Climate change seems like this complicated problem with a million pieces. But Henry Jacoby, an economist at MIT's business school, says there's really just one thing you need to do to solve the problem: Tax carbon emissions.
"If you let the economists write the legislation," Jacoby says, "it could be quite simple." He says he could fit the whole bill on one page.
Basically, Jacoby would tax fossil fuels in proportion to the amount of carbon they release. That would make coal, oil and natural gas more expensive. That's it; that's the whole plan.
Jacoby's colleague John Reilly told me the price of gasoline might rise by 25 cents a gallon in the first year. Over time, that would increase. By 2050, Reilly figures the carbon tax would add about $1 to the price of every gallon. Across the economy, prices of energy-intensive goods and services would rise. This would encourage people and businesses to be more efficient.
This is why economists love a carbon tax: One change to the tax code and the entire economy shifts to reduce carbon emissions. No complicated regulations. No rules for what kind of gas mileage cars have to get or what specific fraction of electricity has to come from wind or solar or renewables. That's by and large the way we do it now.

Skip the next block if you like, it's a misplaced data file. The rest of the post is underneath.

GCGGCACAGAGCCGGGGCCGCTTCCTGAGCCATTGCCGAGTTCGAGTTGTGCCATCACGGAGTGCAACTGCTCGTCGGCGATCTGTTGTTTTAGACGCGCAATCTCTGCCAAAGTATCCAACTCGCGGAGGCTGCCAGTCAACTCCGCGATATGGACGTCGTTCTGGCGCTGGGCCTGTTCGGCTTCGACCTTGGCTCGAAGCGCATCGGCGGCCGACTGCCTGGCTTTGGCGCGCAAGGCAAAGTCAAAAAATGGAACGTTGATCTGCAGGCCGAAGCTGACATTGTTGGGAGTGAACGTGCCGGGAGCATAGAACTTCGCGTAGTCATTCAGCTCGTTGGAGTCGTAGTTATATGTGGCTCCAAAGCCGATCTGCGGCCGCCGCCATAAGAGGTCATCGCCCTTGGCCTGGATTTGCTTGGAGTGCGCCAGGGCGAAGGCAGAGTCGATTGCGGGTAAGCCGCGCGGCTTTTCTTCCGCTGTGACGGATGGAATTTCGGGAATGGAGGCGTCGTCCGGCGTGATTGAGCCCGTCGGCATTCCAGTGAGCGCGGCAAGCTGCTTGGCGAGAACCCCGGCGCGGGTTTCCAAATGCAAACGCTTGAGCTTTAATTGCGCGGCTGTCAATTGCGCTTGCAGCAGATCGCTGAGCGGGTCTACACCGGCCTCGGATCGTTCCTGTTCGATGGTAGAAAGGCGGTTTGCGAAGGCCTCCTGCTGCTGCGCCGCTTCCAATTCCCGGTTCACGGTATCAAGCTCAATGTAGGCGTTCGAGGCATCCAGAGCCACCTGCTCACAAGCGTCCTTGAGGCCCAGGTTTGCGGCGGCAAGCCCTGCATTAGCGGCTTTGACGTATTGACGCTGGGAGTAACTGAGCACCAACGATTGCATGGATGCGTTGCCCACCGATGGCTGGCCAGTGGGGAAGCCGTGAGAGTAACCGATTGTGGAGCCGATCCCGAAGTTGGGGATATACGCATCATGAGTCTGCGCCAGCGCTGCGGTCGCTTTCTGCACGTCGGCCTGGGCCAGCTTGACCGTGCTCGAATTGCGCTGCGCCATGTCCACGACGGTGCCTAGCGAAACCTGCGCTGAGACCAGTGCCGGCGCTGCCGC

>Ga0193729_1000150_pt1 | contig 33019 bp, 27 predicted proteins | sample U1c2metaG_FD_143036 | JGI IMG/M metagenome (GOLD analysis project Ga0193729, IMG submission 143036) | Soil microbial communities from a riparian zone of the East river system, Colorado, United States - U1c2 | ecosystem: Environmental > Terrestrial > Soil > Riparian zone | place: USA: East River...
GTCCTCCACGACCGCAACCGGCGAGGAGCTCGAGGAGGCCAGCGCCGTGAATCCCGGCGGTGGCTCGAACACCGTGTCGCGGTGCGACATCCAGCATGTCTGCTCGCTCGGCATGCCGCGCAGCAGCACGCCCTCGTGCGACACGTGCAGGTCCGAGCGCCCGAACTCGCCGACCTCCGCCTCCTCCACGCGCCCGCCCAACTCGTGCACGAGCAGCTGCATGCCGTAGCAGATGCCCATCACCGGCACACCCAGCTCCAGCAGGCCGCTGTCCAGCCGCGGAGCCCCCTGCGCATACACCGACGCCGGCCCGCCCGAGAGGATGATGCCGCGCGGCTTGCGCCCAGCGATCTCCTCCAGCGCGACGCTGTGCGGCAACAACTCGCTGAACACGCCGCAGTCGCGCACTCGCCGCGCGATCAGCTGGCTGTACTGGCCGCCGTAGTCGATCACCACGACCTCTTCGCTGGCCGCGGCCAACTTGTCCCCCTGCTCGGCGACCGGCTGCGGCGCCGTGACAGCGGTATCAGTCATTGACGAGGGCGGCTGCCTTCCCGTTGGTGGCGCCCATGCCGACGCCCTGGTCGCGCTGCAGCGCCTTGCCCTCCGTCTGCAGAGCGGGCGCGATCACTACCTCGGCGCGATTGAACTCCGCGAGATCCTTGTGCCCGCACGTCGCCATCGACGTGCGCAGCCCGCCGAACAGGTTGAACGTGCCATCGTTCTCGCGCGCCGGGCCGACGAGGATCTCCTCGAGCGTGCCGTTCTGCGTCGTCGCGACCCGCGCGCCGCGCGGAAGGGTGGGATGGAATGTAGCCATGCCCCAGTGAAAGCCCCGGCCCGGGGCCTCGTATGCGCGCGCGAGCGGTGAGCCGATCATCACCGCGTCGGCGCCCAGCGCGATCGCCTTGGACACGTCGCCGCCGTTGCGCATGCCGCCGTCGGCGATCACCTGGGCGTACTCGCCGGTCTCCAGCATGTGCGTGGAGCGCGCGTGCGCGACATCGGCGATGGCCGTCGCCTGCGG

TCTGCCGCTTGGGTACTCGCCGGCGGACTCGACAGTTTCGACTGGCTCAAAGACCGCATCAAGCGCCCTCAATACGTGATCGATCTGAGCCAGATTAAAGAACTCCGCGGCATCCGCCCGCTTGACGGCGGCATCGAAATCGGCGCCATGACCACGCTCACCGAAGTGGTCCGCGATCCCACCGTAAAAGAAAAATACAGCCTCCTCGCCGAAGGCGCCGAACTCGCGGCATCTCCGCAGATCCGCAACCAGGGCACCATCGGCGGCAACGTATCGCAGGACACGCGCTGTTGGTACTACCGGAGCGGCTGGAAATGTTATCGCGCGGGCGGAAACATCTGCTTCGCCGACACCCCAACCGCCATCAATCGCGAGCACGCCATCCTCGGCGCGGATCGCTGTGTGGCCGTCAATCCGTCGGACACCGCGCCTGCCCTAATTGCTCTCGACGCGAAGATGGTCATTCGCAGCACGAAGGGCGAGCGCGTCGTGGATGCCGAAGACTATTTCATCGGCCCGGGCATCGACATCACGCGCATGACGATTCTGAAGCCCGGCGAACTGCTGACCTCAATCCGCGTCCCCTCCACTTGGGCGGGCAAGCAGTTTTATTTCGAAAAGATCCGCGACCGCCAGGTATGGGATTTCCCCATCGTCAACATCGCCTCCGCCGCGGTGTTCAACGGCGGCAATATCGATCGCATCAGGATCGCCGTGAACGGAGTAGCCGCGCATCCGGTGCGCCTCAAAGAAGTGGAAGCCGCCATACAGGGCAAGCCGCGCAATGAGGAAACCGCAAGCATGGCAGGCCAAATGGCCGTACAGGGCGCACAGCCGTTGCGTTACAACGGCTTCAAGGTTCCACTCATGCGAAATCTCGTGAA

Reilly says the current web of rules is a more complicated and more expensive way of getting the same outcome as a carbon tax. The current system "pretty much is one of the worst ways we could do it," he says.
As with any fix for climate change, a carbon tax would hit some people harder than others. People with long commutes would pay more. People who work in coal mines could lose their jobs.
But here is where Reilly brings up what is perhaps the most surprising thing about a carbon tax: If you do it right, he says, carbon tax can be nearly painless for the economy as a whole.
Besides reducing carbon emissions, a carbon tax brings in a bunch of money — it's a tax after all. So, Reilly says, you can reduce, say, income tax to balance out the new taxes people are paying for carbon emissions. People pay more for gas, but they get to keep more of their income.
I called around and talked to a bunch of economists about this, and they said the basic idea was sound: If you give the carbon-tax money back by cutting income taxes, you can probably offset a lot of the pain.
President Obama has indicated he would support a market-based solution to climate change. But a carbon tax would, of course, require an act of Congress. And right now, that seems unlikely.
Copyright 2013 NPR. To see more, visit http://www.npr.org/.